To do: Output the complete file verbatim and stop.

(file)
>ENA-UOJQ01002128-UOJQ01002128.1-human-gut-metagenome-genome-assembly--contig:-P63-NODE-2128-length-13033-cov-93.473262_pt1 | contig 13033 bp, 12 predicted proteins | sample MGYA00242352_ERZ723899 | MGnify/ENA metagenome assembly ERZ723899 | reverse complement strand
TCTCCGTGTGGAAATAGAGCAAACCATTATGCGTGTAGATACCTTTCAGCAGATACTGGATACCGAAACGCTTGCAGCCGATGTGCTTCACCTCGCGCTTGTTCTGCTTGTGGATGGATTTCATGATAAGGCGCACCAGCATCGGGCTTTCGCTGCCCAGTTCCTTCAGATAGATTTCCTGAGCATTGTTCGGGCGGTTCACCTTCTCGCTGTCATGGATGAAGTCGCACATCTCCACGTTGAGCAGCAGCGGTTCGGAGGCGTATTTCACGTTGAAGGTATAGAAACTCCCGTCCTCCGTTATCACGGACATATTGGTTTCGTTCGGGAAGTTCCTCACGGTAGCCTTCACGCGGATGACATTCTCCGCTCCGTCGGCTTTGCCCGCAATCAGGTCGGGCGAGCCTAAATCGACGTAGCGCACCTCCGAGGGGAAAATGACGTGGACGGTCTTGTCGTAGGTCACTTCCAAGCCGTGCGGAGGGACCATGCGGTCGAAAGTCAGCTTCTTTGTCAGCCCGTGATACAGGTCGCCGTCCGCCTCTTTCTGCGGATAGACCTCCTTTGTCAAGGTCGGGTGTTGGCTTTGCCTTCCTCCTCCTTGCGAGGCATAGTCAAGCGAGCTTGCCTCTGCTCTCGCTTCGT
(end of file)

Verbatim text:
>ENA-UOJQ01002128-UOJQ01002128.1-human-gut-metagenome-genome-assembly--contig:-P63-NODE-2128-length-13033-cov-93.473262_pt1 | contig 13033 bp, 12 predicted proteins | sample MGYA00242352_ERZ723899 | MGnify/ENA metagenome assembly ERZ723899 | reverse complement strand
TCTCCGTGTGGAAATAGAGCAAACCATTATGCGTGTAGATACCTTTCAGCAGATACTGGATACCGAAACGCTTGCAGCCGATGTGCTTCACCTCGCGCTTGTTCTGCTTGTGGATGGATTTCATGATAAGGCGCACCAGCATCGGGCTTTCGCTGCCCAGTTCCTTCAGATAGATTTCCTGAGCATTGTTCGGGCGGTTCACCTTCTCGCTGTCATGGATGAAGTCGCACATCTCCACGTTGAGCAGCAGCGGTTCGGAGGCGTATTTCACGTTGAAGGTATAGAAACTCCCGTCCTCCGTTATCACGGACATATTGGTTTCGTTCGGGAAGTTCCTCACGGTAGCCTTCACGCGGATGACATTCTCCGCTCCGTCGGCTTTGCCCGCAATCAGGTCGGGCGAGCCTAAATCGACGTAGCGCACCTCCGAGGGGAAAATGACGTGGACGGTCTTGTCGTAGGTCACTTCCAAGCCGTGCGGAGGGACCATGCGGTCGAAAGTCAGCTTCTTTGTCAGCCCGTGATACAGGTCGCCGTCCGCCTCTTTCTGCGGATAGACCTCCTTTGTCAAGGTCGGGTGTTGGCTTTGCCTTCCTCCTCCTTGCGAGGCATAGTCAAGCGAGCTTGCCTCTGCTCTCGCTTCGT